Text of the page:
• Control of GH and IGF-1 secretion using octreotide LA.

  • The report of the successful use of octreotide for more than 16 years irrespective of age.

Open access

Milad Darrat, Mohammad Binhussein, Alan Beausang, Clare Faul, Michael W O’Reilly, Mohsen Javadpour, and Amar Agha

Pituitary adenomas are the commonest sellar tumours. Pituitary metastases are very rare, with the most common primaries being breast and lung cancers. We report the case of an 83-year-old man with a history of breast carcinoma who presented with recent-onset headaches and progressive deterioration of visual acuity. MRI brain showed a large sellar and suprasellar mass compressing the optic chiasm and involving the pituitary stalk. Transsphenoidal debulking resulted in symptomatic relief and visual recovery. Specimen examination revealed a combination of a gonadotroph pituitary adenoma that was infiltrated by metastatic breast carcinoma. He had no symptoms of diabetes insipidus. He was subsequently treated with pituitary radiotherapy. This is a very rare presentation of a pituitary mass with mixed pathology. To our knowledge, this is the third description of a breast carcinoma metastasis into a gonadotroph cell pituitary adenoma.

Learning points:

  • Infiltrating metastases into pituitary adenomas are very rare but do occur.

  • To our knowledge this is the third case of breast adenocarcinoma metastasising to a gonadotroph pituitary adenoma.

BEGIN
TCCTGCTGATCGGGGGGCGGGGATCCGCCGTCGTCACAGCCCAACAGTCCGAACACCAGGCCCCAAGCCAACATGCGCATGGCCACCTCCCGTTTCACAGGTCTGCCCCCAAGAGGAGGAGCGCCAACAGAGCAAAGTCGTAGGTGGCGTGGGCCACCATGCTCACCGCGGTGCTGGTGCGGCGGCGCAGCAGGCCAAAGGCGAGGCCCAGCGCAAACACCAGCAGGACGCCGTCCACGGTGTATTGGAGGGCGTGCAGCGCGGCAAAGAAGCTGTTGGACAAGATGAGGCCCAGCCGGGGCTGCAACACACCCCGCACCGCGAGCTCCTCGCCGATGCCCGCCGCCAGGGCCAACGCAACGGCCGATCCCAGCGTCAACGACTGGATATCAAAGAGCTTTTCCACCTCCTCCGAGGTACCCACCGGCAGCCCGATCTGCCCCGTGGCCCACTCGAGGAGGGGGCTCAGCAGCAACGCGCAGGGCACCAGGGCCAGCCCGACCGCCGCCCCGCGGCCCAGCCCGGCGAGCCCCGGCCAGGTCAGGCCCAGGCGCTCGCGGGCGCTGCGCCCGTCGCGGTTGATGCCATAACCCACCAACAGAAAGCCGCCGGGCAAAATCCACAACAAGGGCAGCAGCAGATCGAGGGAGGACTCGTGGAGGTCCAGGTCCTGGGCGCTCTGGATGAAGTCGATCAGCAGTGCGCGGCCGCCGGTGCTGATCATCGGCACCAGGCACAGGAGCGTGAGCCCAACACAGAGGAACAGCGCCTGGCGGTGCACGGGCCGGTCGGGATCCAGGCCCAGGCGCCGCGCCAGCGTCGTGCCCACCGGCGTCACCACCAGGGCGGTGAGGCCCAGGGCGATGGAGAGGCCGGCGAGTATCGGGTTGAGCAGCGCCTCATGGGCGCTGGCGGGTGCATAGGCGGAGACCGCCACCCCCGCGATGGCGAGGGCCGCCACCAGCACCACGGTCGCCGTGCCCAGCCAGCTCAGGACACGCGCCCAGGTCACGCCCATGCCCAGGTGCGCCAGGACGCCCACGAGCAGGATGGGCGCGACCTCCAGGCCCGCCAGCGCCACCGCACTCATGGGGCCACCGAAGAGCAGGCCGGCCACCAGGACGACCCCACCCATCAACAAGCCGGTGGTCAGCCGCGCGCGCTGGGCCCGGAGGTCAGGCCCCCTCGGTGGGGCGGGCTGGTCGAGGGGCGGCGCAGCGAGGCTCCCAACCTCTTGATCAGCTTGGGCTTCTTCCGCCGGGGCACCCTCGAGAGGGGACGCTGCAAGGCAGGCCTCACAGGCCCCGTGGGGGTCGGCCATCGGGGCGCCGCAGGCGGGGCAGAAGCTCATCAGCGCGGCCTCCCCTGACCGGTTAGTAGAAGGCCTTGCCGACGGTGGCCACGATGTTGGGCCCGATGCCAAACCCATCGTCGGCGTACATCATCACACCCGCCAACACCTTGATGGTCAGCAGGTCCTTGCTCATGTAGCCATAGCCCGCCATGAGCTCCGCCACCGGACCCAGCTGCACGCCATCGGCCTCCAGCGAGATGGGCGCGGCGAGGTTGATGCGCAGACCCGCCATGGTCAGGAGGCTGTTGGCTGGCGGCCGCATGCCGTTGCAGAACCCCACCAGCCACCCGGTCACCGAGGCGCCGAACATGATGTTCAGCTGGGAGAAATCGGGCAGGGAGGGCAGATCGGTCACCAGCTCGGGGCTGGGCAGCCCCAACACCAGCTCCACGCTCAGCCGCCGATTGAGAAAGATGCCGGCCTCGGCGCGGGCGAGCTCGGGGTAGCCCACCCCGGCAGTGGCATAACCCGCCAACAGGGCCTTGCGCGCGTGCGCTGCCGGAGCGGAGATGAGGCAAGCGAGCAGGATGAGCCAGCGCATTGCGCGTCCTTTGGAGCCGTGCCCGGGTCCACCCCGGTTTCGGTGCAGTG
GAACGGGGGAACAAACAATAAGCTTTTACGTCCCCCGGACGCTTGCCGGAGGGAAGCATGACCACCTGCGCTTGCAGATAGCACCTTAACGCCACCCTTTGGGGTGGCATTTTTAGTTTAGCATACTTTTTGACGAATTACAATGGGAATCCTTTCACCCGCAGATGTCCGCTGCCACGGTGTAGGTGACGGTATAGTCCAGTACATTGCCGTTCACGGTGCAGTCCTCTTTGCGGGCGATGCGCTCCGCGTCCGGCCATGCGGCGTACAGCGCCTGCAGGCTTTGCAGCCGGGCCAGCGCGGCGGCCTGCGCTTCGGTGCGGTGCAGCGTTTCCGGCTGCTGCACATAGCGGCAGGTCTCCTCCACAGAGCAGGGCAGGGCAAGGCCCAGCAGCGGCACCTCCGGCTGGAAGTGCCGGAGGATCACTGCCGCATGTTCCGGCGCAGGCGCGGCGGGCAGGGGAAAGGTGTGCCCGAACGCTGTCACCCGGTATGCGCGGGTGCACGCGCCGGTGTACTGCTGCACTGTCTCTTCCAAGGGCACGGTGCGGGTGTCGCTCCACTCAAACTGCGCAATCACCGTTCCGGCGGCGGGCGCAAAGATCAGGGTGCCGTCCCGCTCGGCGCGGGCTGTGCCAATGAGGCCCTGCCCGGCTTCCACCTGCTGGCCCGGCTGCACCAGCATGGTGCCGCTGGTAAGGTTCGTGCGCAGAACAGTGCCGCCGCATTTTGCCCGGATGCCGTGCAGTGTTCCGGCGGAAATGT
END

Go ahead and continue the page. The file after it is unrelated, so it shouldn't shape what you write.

• Pituitary metastases should always be considered in rapidly evolving pituitary symptoms in a cancer patient.

  • Not all complex pituitary lesions are associated with panhypopituitarism.

  • Early invasive local management (TSS and post TSS radiotherapy) can provide rapid satisfactory outcomes.

Open access

Farooq Khan and Mary Jane Brassill

Summary

There is emerging evidence of an association between COVID-19 vaccination and subacute thyroiditis. We present the case of a 42-year-old female healthcare worker who was diagnosed with subacute thyroiditis 4 days after receiving her second dose of Pfizer-BioNTech vaccine. Her clinical course followed the classical pattern for thyroiditis with spontaneous return to euthyroidism at 6 months post-presentation. The autoimmune/inflammatory syndrome induced by adjuvants has been implicated as a cause of autoimmune conditions post-vaccination and is a potential mechanism for subacute thyroiditis in our case.

Learning points

  • Subacute thyroiditis should be considered in all patients who receive any kind of vaccine for COVID-19 and subsequently develop symptoms or signs of hyperthyroidism or neck pain.

  • Subacute thyroiditis is a self-limiting condition, and recognising it is important as no specific thyroid treatment (antithyroid drugs or thyroid hormone replacement) is necessary for most patients.

  • The autoimmune/inflammatory syndrome induced by adjuvants may be an under-recognised cause of endocrinopathies and should particularly be considered post-vaccination.

Open access

Vincent Amodru, Thierry Brue, and Frederic Castinetti

Summary